Tinder added a live entertainment product. Which is fine but they also sent me a push notification about it.
I’ve left several categories of transactional messages enabled, but disabled marketing messages (see screenshots below). I’m guessing they’re considering their live show to be a new category. At the moment I can’t disable it at all. I’m guessing they’ll add a toggle eventually.
I hate it when apps ignore my preferences by bucketing new kinds of spam into a new category. This is the push marketing equivalent of waving your hands in front of someone’s face and saying ‘not touching not touching’. If I’m paying for the ad-free product, this may even be legally risky for the company.
If you’re going to spam me don’t flub the launch
Crossing the transactional / marketing divide is a big no-no in the world of email marketing and should be bad here too, except that we don’t have spam filters for pushes. Which is fine because I have the option to uninstall the app, but it’s annoying, and leads to bad norms in this space.
The click-through for the push was buggy (on droid, of course) and not only didn’t open the new content, but broke page-switching on the app until I backgrounded and reopened. And it seems like tinder has now decorated my public profile with new garbage which I’m supposed to be able to turn off but can’t (on droid, of course).
This isn’t an unusual story. My guess is most product people at app companies have shipped something half-baked in their day. Heck, Boeing shipped a buggy airplane, probably to make a delivery date, and those things are really dangerous.
I’m not just calling out tinder. Every app is doing this. My android device, many years old now, randomly turned on news notifications a few weeks ago and I had to learn how to turn them off. Maybe give me a setting for ‘new settings default to off’.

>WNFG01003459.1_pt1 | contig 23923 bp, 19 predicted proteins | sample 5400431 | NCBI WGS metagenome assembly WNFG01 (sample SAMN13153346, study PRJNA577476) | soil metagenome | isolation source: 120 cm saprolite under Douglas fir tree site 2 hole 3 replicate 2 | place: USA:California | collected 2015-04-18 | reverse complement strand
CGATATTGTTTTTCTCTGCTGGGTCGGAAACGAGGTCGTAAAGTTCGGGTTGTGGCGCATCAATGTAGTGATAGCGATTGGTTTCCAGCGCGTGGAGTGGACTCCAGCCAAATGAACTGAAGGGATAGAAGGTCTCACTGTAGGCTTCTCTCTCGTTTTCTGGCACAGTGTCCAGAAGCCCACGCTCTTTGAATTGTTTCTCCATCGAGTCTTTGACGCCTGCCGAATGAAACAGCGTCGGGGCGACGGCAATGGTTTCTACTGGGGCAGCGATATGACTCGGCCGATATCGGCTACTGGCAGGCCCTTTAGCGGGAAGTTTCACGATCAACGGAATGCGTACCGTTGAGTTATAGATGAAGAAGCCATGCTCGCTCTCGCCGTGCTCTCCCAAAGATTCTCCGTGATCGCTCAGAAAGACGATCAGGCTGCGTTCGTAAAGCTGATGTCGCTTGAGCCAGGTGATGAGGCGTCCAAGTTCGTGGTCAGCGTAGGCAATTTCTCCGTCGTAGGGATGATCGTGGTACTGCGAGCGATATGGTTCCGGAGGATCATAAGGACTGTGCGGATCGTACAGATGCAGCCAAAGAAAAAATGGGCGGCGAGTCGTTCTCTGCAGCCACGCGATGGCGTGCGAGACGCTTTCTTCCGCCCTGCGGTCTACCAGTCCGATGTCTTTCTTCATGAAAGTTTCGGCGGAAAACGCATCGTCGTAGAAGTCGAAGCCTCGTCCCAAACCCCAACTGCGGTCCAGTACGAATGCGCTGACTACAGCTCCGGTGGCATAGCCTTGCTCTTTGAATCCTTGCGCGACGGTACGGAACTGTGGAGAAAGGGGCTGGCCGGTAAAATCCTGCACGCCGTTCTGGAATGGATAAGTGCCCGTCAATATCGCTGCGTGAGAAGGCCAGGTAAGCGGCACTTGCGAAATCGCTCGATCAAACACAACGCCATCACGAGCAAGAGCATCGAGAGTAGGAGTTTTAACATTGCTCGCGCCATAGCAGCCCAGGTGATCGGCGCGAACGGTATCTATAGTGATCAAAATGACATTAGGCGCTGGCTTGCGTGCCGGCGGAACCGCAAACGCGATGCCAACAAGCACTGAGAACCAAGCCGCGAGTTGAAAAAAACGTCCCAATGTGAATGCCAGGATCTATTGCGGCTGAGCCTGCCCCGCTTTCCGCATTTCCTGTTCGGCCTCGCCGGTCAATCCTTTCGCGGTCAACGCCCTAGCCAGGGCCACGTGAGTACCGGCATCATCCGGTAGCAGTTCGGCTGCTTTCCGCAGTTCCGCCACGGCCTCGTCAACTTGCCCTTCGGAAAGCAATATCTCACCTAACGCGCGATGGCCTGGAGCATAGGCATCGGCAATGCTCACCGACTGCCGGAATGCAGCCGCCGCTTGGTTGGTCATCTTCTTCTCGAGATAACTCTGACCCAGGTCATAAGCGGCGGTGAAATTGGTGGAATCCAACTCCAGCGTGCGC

I liked this “Your change probably isn’t for the better” article that I read a while ago. Specifically for push, if I’ve ever visited your settings page and disabled anything, I probably don’t want to be interrupted by your new thing.
Settings are a great way respect user choice
Product managers are incentivized to provide defaults that benefit the company rather than the user. There are a lot of good reasons to have ‘annoying defaults’ in your app:
- new users benefit from the extra chattiness as a form of onboarding
- the defaults increase engagement with the app (though potentially at the cost of burnout, which is harder to attribute)
- your app is freemium and the less annoying version costs extra
However there’s a difference between ‘default’ and ‘mandatory’. Unless there’s a powerful business reason and you’ve done user research, you should allow users to turn things off.
At minimum, it’s a good way to learn about what your users hate. Absent configs, they’ll send you this signal by leaving. Only the crazies will bother to write in before they bail.